Petteri Talas (WMO Secretary-General) stated last August that the number of extreme weather conditions, such as climate or water events is on the rise and will be more common and severe in many places around the world due to climate change. This statement was made to coincide with the release of the 2020 WMO report, in which he claimed that there has been an increase of 5 times the number of severe weather events over 50 years. Climate change, increased extreme weather, better reporting, and other factors have all contributed to the rise. This last point should be noted. Below you will find a table of all the climate and weather disasters that were compiled in the WMO report.
WMO relies heavily on the disaster information collected by the Emergency Events Database, (EM-DAT), which was established by the Centre for Research on the Epidemiology of Disasters in 1988. The EMDAT tracks and reports on natural disasters, from 1900 to today. However, compilers recognize that increased reporting across the globe could have contributed to the growth in number of disasters in the database.
As an example, in 2020 the United Nations published its The Human Cost of Natural DisastersThe report also uses EM-DAT data and examines global disaster trends for 2000 through 2019. The chart below shows the worldwide annual disaster death toll.
The U.N. report, unlike the WMO chart included geophysical disasters such as earthquakes and volcanoes. Six of the 10 most deadly disasters of the last 20 years occurred in earthquakes. This was 657,000 of the 943,000 victims (70%)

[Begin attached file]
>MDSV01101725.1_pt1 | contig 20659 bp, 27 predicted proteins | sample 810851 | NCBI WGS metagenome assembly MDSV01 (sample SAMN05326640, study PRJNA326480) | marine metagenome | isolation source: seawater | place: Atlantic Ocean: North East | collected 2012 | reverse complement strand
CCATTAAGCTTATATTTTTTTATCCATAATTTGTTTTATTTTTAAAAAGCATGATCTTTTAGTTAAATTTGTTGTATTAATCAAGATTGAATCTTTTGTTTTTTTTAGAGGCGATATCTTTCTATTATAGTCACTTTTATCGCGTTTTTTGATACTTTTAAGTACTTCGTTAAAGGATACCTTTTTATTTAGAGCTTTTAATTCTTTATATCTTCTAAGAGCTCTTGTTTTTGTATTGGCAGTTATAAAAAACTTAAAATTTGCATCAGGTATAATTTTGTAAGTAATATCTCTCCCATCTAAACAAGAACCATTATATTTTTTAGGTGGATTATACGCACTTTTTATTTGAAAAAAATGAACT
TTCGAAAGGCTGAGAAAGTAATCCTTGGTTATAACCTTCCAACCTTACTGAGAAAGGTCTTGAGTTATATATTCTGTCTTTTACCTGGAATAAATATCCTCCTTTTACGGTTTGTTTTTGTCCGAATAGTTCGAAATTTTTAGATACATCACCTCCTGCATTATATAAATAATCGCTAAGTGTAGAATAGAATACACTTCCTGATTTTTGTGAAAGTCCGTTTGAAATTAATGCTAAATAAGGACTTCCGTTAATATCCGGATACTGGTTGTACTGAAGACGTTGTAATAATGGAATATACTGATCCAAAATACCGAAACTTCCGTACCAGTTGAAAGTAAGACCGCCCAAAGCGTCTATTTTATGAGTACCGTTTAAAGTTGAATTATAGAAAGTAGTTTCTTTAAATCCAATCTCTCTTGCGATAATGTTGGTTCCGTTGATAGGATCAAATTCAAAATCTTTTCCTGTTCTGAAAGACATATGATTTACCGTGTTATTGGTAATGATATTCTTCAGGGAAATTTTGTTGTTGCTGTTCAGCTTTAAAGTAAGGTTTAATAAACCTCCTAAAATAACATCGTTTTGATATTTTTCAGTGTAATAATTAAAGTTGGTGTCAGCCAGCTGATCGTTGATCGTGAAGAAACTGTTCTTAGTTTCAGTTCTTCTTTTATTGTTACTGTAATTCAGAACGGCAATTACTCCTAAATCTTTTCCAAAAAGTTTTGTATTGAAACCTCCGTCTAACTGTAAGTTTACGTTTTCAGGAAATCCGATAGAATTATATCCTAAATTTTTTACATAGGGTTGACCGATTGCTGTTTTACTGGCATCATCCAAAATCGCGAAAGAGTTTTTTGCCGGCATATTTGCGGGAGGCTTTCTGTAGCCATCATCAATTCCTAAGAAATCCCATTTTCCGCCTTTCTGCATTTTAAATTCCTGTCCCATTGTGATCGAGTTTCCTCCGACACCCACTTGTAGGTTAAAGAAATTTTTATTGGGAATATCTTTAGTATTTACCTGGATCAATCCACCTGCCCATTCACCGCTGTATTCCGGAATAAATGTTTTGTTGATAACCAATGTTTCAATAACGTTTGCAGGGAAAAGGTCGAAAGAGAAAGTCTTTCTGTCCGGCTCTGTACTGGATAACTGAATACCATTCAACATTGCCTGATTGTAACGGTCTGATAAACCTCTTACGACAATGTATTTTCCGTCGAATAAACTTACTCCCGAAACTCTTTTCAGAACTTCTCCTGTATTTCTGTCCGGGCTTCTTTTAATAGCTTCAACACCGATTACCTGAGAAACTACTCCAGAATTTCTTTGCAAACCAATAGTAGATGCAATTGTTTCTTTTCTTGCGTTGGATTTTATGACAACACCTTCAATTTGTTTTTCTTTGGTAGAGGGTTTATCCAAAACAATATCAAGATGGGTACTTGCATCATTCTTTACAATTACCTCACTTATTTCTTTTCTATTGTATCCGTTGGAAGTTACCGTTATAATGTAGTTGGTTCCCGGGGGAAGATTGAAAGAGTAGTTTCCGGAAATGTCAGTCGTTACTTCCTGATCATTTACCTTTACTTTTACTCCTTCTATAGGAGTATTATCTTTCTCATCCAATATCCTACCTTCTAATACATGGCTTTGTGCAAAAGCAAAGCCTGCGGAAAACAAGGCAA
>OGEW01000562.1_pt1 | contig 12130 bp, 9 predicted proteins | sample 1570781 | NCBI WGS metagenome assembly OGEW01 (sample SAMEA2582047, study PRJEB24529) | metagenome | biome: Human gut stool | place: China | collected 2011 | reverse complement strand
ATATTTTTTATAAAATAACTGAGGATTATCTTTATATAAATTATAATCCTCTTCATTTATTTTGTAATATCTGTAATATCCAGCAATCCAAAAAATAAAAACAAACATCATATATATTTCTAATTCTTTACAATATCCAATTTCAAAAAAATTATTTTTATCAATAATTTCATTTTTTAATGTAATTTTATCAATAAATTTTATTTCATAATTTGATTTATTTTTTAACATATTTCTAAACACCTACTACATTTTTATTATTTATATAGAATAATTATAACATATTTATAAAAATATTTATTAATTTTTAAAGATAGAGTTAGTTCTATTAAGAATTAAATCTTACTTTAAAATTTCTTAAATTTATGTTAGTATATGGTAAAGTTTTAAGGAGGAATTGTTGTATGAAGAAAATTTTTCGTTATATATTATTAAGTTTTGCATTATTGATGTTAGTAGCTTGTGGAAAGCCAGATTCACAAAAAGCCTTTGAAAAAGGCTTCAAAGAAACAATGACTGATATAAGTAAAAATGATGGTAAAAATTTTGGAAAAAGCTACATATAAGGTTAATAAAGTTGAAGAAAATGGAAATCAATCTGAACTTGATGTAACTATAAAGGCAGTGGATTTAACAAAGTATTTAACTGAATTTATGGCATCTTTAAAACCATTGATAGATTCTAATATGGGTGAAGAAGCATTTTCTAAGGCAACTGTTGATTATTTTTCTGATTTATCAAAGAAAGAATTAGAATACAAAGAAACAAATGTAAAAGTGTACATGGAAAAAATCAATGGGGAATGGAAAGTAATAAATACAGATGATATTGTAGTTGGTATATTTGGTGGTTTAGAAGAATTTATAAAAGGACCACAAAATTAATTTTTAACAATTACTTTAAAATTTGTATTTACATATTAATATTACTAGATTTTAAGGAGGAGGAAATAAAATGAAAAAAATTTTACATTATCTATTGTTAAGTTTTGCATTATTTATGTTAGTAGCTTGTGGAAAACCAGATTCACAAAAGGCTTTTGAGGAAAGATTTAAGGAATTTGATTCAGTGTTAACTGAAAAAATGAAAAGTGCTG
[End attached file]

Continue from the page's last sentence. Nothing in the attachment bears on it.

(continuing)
What does the trend in climate and weather look like if geophysical data are not included in the EMDAT database? Roger Pielke Jr., a University of Colorado political scientist has completed this task and will update it until 2021.
Pielke, who runs his Honest Broker Substack, notes that “the data show the number of climate and weather disasters worldwide declined by approximately 10% between 2000 and 2021 which is very positive news and totally contrary to common wisdom.” Although the period from 2000 to 2021 is considered most reliable in terms of data reliability, it is clear that coverage has improved even after 2000. This means that the reported 10% drop in coverage is probably an underestimation. Note that even the WMO report shows a decline between the 2000–2009 and 2010–2019 periods.
Pielke properly cautions, “Of course, don’t use data on disasters to say anything about changes in weather or climate — data on specific weather and climate variables are always more appropriate for tracking changes in climate.” Trends in global temperatures and precipitation are data. The reason that the world is richer and more populous has led to more destruction of infrastructure and houses due to severe weather events. While there are alarmist claims about weather-related disasters increasing in severity, the mere fact that they occur cannot prove man-made climate changes.